Surviving the Covid-19 ‘infodemic’
Like the virus itself, the information overload around it is making us vulnerable to stress and anxiety
For the last few weeks, the word “epidemic" has infiltrated our sleep and waking hours, for entirely justified reasons. But we have not heard the term “infodemic" as much, though it was also flagged as a form of contagion by the World Health Organization (WHO) as early as the beginning of February. Since then, it seems to be spreading as fast as the Covid-19 virus, with millions around the world giving it wing, unwittingly or otherwise, amplifying it with a well-meaning click, or an innocuous tap on a screen. Like the virus itself, the information overload is making us vulnerable to stress and anxiety.
According to one estimate, over 45% of the world’s population currently uses smartphones. It is likely that close to that number of people wake up to an electronic screen every morning and look at it one last time before falling asleep every night. In the course of a day, we pick up our phones over 2,500 times (according to a 2016 study). Information keeps pouring in from known and unknown sources through social media outlets, WhatsApp, other messaging services. Add to these television, radio, magazines and newspapers, and the infodemic looks as lethal as any pandemic. The mental health cost of such a screen-led lifestyle is steep.
“With social media, the flight-fight-freeze mechanism of the human brain is constantly on," says Mumbai-based clinical psychologist Sonali Gupta, who is also the author of a forthcoming book, Anxiety: Overcoming It To Live Without Fear. “People are always already looking out for danger these days." According to Gupta, this “catastrophizing" behaviour gets magnified by the number of stressors we are surrounded by now. From the Uber driver cancelling a ride to a missed call notification on our phone screen, the brain seems to get triggered by the slightest of reasons. Originally designed to protect human beings from dangerous predators, the organ is failing to cope with the volume of micro-stressors coming at it from every direction.
There’s genuinely useful information, of course, such as medical guidelines shared by WHO and other reliable bodies. But there’s unwarranted misinformation from the so-called “WhatsApp university". India’s ministry of Ayurveda, Yoga & Naturopathy, Unani, Siddha and Homoeopathy (Ayush) claimed a homeopathic drug as a palliative for Covid-19, until fake news busting platform Alt News debunked it as a scientifically unsound and unproven assertion. A politician extolled the virtues of cow excreta and urine as cures for the coronavirus. A viral (excuse the pun) video going around has a group of women singing a ditty asking “Corona" to go away. As a remedy, it is about as effective as abstaining from drinking Corona beer, which, at one point, was rumoured to be causing the Covid-19 disease.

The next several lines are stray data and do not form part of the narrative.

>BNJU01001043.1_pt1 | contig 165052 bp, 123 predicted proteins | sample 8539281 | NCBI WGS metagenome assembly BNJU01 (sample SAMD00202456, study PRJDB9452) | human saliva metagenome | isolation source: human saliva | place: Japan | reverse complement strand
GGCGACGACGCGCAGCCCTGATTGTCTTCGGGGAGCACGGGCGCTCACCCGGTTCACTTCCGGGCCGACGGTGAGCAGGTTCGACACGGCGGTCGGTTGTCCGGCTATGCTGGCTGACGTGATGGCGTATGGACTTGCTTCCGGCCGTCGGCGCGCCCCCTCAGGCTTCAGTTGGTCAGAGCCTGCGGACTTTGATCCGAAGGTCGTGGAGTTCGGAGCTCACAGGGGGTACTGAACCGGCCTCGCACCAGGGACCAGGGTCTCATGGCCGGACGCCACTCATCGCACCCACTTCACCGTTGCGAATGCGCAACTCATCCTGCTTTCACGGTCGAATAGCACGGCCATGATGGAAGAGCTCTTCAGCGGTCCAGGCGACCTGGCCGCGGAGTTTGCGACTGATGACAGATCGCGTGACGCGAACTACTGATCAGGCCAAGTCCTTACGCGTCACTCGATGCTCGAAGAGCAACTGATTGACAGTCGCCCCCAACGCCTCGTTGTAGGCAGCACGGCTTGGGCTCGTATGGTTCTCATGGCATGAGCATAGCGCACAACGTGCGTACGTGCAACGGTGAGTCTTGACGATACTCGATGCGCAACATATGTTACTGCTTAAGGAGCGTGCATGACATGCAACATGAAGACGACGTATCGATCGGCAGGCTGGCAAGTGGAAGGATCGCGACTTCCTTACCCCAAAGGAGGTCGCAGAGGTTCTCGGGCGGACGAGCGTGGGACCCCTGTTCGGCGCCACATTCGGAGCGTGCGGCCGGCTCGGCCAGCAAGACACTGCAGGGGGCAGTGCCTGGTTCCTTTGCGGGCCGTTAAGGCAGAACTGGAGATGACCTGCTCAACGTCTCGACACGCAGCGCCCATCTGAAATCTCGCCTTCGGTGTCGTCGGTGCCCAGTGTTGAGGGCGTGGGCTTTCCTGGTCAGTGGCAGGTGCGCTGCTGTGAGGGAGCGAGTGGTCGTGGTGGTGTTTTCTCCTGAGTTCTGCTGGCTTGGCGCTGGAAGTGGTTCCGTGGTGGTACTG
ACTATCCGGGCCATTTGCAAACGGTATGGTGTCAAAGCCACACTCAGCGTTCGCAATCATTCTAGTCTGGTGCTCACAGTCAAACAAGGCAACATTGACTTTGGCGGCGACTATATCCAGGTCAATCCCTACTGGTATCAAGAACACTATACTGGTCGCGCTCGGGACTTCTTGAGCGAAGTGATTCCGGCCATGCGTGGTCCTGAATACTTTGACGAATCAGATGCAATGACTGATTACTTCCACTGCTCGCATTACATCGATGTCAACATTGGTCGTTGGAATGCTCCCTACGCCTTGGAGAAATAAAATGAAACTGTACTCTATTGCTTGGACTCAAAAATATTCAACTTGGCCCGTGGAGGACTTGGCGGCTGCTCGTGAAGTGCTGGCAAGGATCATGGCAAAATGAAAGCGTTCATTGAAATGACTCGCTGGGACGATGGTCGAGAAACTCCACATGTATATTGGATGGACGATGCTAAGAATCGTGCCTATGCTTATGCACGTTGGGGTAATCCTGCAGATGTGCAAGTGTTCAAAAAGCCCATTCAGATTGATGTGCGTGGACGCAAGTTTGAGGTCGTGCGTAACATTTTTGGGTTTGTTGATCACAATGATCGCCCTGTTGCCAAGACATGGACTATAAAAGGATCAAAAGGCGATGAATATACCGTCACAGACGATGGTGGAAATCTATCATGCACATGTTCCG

At the other end, at least 16 people are believed to have died in Iran, according to a BBC report, due to methanol poisoning. They seemed to have mistakenly believed that drinking alcohol would cure the novel coronavirus, when the advisory was most likely to use alcohol-based hand sanitizers to keep the virus at bay.
Sections of the mainstream media have not been far behind in fanning stress. Although WHO officially designated Covid-19 as a pandemic only this week, the word has been in currency for weeks now, thrown into casual conversations, bandied around in hot takes by experts, op-ed writers and influencers .
In 2003, when the Severe Acute Respiratory Syndrome (SARS), another deadly viral disease, broke out, none of the major social media outlets was around. Only research can quantify if such a situation led to less panic around the world then, but it is likely to have stemmed the spread of rumours. Since SARS, epidemics such as Zika, Ebola, Middle East Respiratory Syndrome (MERS) and H1N1 (swine flu) have wreaked havoc in real life, but the scale of anxiety induced by Covid-19 feels more heightened. Even the best intentions , such as the automated phone advisory circulated by telecom companies that begins with a bout of coughing, are possibly spiking paranoia among listeners instead of calming their jangled nerves.
With such an unregulated infodemic spreading apace, Gupta believes a global mental health crisis is impending. Between compassion fatigue and irrational fear, our hope against Covid-19 is to calm down our monkey minds and get our information only from approved scientific sources.